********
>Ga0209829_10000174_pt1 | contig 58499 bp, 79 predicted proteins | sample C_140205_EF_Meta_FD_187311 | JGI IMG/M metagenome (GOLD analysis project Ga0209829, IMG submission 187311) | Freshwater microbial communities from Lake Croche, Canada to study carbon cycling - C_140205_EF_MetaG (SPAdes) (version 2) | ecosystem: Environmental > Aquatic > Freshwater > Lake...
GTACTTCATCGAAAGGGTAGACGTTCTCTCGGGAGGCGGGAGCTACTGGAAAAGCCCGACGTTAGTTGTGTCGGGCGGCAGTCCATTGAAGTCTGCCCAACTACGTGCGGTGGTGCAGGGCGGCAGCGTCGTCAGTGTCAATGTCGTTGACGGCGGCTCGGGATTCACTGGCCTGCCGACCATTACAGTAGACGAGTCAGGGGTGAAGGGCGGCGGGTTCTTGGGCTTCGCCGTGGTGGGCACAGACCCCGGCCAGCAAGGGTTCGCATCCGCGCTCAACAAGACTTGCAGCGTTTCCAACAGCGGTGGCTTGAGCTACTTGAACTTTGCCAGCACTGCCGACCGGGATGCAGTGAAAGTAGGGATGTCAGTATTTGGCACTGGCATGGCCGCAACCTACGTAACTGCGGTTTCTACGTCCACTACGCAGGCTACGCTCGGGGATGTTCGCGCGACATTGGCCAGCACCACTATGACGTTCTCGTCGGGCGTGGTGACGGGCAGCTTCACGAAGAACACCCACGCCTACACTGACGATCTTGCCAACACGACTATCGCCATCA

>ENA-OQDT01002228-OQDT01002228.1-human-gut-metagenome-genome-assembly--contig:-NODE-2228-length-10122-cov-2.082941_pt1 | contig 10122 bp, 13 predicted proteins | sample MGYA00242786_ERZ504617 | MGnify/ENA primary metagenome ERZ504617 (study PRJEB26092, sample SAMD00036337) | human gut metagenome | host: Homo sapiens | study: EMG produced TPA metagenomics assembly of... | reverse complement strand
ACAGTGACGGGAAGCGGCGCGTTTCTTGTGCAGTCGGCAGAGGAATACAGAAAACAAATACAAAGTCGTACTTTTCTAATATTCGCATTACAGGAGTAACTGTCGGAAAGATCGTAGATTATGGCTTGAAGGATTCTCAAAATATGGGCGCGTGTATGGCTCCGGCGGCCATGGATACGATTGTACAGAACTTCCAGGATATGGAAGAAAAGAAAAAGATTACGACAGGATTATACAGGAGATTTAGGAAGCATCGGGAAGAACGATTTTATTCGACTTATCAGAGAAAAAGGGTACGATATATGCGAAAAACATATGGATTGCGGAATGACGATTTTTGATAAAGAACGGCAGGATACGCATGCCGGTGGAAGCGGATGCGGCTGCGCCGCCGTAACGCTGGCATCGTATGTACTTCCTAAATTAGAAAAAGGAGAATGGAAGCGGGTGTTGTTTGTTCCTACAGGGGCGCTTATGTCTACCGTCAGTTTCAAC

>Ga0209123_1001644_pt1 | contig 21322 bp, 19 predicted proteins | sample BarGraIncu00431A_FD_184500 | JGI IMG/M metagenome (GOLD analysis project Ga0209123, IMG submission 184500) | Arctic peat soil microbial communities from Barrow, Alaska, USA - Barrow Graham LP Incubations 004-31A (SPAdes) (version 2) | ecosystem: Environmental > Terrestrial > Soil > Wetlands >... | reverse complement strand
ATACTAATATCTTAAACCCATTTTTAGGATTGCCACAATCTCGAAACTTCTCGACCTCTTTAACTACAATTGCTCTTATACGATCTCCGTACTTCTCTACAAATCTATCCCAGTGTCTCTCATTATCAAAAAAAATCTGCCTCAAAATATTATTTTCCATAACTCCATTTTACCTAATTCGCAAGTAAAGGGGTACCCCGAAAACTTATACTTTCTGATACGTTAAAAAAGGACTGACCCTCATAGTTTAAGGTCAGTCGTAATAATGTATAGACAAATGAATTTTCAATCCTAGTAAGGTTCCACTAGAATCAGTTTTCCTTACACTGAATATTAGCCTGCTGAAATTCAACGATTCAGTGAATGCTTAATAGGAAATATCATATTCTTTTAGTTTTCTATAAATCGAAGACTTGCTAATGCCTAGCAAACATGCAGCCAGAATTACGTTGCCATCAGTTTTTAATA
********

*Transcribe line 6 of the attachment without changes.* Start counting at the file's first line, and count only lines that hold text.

ATACTAATATCTTAAACCCATTTTTAGGATTGCCACAATCTCGAAACTTCTCGACCTCTTTAACTACAATTGCTCTTATACGATCTCCGTACTTCTCTACAAATCTATCCCAGTGTCTCTCATTATCAAAAAAAATCTGCCTCAAAATATTATTTTCCATAACTCCATTTTACCTAATTCGCAAGTAAAGGGGTACCCCGAAAACTTATACTTTCTGATACGTTAAAAAAGGACTGACCCTCATAGTTTAAGGTCAGTCGTAATAATGTATAGACAAATGAATTTTCAATCCTAGTAAGGTTCCACTAGAATCAGTTTTCCTTACACTGAATATTAGCCTGCTGAAATTCAACGATTCAGTGAATGCTTAATAGGAAATATCATATTCTTTTAGTTTTCTATAAATCGAAGACTTGCTAATGCCTAGCAAACATGCAGCCAGAATTACGTTGCCATCAGTTTTTAATA